The first mobile terawatt laser in the world for atmospheric studies

An international collaboration

Teramobile is an international project initiated jointly by a French-German collaboration of CNRS (France) and DFG (Germany). It is now funded by ANR and implies five research institutes in Berlin, Dresden, Lyon, Palaiseau and Geneva.
The project aims at investigating nonlinear propagation of femtosecond-terawatt laser pulses over long distances in the atmosphere, and their applications to atmospheric research. This includes Lidar remote sensing of atmospheric pollutants as well as lightning protection and triggering by a mobile Terawatt laser system.

The Teramobile system: A unique tool

The Teramobile system is the first mobile laser yielding 5 terawatts (TW) and 100 fs (10-13 s) pulses, with 350 mJ pulse energy at 10 Hz repetition rate. It concentrates the state-of-the-art laser technology in a 20’ standard freight container, allowing field measurement campaigns.
The laser system itself (Figure 1) has been built by Thales Laser (Palaiseau, France), on a special compact design defined in common. The mobile laboratory (Figures 2) was concieved with Impres (Brehmen, Germany).

Figure 1. Teramobile laser.

Teramobile sketch The Teramobile laboratory

Figure 2. Teramobile mobile laboratory

Nonlinear propagation of laser pulses

High power (TW) ultrashort laser pulses (100 fs or less) propagating in transparent media induce a change to the refractive index of air: this is the Kerr effect, which has a focusing-effect. This effect is balanced by diffraction caused by the plasma created by the high-intensity pulse (see Figure 3). This leads to a dynamic equilibrium, and hence to self-guided filaments (Figure 4).

Figure 3. Principle of self-guiding (click on the image for a higher-quality PDF version of the figure)

Filament in the sky

Figure 4. Photograph of a self-guided filament induced in air by a high-power, infrared (800 nm) laser pulse

In the filaments, nonlinear self-action of the laser pulse leads to strong evolutions of its spatial (self focusing, self guiding, self-reflection), spectral (four wave mixing, self phase modulation) as well as temporal (self-steepening, pulse splitting) characteristics. Extensive work has been dedicated to the characterization of such processes, from both the experimental and theoretical points of view, on both short scales and at long distances. For example, we have shown that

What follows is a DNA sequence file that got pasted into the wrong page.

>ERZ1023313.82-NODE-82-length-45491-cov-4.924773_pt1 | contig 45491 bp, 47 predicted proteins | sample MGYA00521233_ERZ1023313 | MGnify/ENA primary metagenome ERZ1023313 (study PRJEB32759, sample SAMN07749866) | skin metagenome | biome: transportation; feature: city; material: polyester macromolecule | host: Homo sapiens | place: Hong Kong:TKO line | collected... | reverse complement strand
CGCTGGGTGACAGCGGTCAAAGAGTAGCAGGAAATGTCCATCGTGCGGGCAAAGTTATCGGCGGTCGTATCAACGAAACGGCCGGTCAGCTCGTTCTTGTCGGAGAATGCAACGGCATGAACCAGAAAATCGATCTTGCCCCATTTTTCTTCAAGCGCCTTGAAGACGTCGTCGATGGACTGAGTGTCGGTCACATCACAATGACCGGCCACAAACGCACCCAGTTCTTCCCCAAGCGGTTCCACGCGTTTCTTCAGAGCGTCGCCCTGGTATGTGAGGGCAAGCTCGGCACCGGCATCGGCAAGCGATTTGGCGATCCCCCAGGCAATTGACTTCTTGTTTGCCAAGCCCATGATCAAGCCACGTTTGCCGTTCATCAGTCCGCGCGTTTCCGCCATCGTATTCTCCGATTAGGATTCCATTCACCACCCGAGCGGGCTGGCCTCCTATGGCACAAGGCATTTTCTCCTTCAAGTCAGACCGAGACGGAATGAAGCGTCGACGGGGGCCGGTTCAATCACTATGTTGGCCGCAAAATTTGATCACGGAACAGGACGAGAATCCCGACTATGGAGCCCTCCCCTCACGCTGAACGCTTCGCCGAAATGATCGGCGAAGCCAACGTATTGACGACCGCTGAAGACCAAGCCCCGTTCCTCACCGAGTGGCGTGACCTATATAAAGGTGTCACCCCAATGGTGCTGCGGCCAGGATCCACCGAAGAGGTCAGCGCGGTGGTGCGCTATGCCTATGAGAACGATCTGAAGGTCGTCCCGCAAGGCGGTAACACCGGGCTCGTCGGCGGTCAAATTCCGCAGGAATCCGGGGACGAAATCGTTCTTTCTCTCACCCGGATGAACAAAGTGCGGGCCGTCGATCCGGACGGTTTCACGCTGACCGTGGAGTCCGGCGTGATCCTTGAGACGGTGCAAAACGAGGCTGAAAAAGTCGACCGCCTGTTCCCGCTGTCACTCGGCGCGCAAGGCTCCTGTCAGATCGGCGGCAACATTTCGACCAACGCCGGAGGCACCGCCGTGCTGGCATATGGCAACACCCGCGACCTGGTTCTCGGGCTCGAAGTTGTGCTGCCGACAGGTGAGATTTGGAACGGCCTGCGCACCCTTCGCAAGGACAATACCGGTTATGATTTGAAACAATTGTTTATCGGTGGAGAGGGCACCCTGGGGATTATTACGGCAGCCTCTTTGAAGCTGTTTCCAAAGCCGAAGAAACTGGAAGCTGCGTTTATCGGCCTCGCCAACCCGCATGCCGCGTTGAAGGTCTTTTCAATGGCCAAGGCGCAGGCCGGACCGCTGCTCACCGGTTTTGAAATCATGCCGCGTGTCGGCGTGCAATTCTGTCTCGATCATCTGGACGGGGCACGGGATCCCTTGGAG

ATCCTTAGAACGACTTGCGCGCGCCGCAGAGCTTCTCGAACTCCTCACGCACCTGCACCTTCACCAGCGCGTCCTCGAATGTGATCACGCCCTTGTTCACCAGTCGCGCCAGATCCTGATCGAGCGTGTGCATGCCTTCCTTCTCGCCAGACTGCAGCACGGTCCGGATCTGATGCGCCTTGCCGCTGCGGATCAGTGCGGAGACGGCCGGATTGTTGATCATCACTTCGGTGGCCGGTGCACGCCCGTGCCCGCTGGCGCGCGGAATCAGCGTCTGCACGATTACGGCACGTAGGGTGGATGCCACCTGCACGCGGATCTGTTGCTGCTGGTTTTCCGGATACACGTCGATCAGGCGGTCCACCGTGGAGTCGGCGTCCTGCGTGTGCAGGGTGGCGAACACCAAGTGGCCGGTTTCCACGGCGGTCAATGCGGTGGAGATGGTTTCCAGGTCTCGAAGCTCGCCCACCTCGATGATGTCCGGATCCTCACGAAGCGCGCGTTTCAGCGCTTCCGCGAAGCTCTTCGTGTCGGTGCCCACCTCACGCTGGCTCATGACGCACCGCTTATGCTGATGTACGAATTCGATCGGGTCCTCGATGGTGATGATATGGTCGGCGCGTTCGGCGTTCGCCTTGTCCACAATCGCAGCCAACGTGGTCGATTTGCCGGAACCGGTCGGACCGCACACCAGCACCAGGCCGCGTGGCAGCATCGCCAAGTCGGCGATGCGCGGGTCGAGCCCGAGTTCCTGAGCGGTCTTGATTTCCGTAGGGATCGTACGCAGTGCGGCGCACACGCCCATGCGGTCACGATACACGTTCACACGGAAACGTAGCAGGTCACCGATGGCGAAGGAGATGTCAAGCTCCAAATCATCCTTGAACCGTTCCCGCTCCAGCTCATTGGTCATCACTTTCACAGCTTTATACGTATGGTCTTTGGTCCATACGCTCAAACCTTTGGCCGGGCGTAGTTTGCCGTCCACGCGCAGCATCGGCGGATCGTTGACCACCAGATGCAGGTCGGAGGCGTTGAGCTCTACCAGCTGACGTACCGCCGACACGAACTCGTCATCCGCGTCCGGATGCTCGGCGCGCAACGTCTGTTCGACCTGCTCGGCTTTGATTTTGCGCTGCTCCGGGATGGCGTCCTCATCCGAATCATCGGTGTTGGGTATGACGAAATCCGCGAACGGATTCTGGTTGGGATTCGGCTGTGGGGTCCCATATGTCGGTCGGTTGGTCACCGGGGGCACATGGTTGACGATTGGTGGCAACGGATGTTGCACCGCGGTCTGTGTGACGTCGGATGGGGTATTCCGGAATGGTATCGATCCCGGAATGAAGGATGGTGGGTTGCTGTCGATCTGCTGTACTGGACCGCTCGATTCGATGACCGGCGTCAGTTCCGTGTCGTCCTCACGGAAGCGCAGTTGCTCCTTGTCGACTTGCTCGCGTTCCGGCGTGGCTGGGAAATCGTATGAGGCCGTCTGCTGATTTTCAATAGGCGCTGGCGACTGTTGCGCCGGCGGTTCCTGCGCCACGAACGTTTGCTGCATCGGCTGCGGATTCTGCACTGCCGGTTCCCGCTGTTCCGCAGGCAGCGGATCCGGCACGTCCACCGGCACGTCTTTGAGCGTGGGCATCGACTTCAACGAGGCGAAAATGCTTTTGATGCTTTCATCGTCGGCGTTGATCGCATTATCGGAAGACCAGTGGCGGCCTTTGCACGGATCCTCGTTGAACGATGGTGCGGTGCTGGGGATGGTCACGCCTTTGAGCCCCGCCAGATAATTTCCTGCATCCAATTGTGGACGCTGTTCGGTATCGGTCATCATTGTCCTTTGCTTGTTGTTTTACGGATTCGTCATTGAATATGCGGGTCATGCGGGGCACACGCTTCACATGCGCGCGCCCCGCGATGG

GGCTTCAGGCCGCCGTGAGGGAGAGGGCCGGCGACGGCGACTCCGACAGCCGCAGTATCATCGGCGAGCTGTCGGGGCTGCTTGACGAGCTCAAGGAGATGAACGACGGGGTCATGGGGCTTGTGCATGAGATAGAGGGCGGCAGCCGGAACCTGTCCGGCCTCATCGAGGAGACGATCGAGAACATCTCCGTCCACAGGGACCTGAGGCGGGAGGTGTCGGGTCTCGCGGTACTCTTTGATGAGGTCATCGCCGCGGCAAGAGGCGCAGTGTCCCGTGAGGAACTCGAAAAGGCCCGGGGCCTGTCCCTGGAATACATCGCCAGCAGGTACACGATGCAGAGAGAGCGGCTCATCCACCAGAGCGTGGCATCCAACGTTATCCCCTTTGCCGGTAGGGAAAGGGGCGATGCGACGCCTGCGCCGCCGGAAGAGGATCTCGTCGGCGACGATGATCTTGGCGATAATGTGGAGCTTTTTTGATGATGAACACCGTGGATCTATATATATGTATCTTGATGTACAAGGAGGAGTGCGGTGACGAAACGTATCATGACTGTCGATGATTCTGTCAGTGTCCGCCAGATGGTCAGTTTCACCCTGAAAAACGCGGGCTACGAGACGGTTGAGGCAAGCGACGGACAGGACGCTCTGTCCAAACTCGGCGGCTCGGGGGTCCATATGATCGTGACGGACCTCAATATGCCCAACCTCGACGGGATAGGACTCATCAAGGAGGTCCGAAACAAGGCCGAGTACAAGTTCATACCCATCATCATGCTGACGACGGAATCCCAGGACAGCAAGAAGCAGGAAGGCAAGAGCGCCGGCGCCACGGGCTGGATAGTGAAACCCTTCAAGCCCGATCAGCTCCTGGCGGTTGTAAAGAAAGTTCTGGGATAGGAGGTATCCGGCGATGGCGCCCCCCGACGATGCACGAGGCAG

filamentation generatesbroadband « white  light » continuum (230 nm-4 µm). This « white-light laser » covers the absorption band of many atmospheric pollutants
filaments can survive their propagation through hostile conditions (rain, haze, turbulent atmospheres)

Please refer to the publications section for more details.

Lidar application

Our fs-TW laser used as a « white-light laser » allows simultaneous remote sensing of multiple pollutants, using the multispectral Lidar technique (Figure 5). A white-light signal was observed up to 18 km distance (Figure 6)
We have used these properties to characterize a urban ozone pollution episode, measuring both ozone and aerosols. We also performed remote detection of simulants of biological aerosols using two-photon excited fluorescence (Figure 7).

Prniciple of Lidar   Priniciple of non-linear Lidar

Figure 5. Principle of Lidar and white-light Lidar. Light pulses are emitted in the atmosphere, where they are attenuated and backscattered. The backscattered signal as a function of time, hence of distance, is collected on a telescope, and permits to retrieve information about the components present in the atmosphere. In the case of white-light Lidar, the signal is recorded at several wavelengths, allowing measurements with both spectral and spatial resolution.

Figure 6. White-light backscattering up to 18 km distance

Figure 7. Remote detection of biological aerosols. The tube in the center of the picture is an open cloud chamber generating the bioaerosol simulant The laser beam is arriving from the left.

Lightning application

Since the self-guided laser pulse ionizes the air on its path, the filaments are conducting. The filaments are therefore virtual wires that could be used for lightning triggering or guiding in order to protect sensitive spots such as power plants or airports.
The Teramobile laser indeed permitted us to trigger and guide high-voltage (1 MV) discharges along filamentation in air, reducing the breakdown voltage by 30 %.


Figure 9. High-voltage lightning : without laser guiding (left), with laser guiding (right)


The Teramobile project has been launched jointly by CNRS (France) and DFG (Germany). It is currently also funded by ANR.
CNRS - Centre national de la recherche scientifique DFG - Deutsche Forschungsgemeinschaft ANR


Last update 18/03/2008
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